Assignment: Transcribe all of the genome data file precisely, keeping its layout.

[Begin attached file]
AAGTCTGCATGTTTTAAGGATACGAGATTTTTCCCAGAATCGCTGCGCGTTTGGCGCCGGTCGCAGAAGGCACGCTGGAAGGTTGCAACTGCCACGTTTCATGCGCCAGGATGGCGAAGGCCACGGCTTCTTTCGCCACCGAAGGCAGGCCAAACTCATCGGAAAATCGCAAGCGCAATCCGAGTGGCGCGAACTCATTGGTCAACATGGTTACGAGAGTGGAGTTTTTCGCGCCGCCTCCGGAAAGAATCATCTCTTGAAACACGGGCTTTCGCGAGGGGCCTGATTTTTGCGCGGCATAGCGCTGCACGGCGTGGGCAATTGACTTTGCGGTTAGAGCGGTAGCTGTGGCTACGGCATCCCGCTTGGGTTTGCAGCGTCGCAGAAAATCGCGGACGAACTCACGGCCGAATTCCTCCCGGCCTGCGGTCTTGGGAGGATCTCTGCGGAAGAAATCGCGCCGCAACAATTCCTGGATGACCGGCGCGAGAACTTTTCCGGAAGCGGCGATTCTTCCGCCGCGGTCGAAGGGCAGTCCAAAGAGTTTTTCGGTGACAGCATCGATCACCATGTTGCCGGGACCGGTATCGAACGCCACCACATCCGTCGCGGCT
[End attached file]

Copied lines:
AAGTCTGCATGTTTTAAGGATACGAGATTTTTCCCAGAATCGCTGCGCGTTTGGCGCCGGTCGCAGAAGGCACGCTGGAAGGTTGCAACTGCCACGTTTCATGCGCCAGGATGGCGAAGGCCACGGCTTCTTTCGCCACCGAAGGCAGGCCAAACTCATCGGAAAATCGCAAGCGCAATCCGAGTGGCGCGAACTCATTGGTCAACATGGTTACGAGAGTGGAGTTTTTCGCGCCGCCTCCGGAAAGAATCATCTCTTGAAACACGGGCTTTCGCGAGGGGCCTGATTTTTGCGCGGCATAGCGCTGCACGGCGTGGGCAATTGACTTTGCGGTTAGAGCGGTAGCTGTGGCTACGGCATCCCGCTTGGGTTTGCAGCGTCGCAGAAAATCGCGGACGAACTCACGGCCGAATTCCTCCCGGCCTGCGGTCTTGGGAGGATCTCTGCGGAAGAAATCGCGCCGCAACAATTCCTGGATGACCGGCGCGAGAACTTTTCCGGAAGCGGCGATTCTTCCGCCGCGGTCGAAGGGCAGTCCAAAGAGTTTTTCGGTGACAGCATCGATCACCATGTTGCCGGGACCGGTATCGAACGCCACCACATCCGTCGCGGCT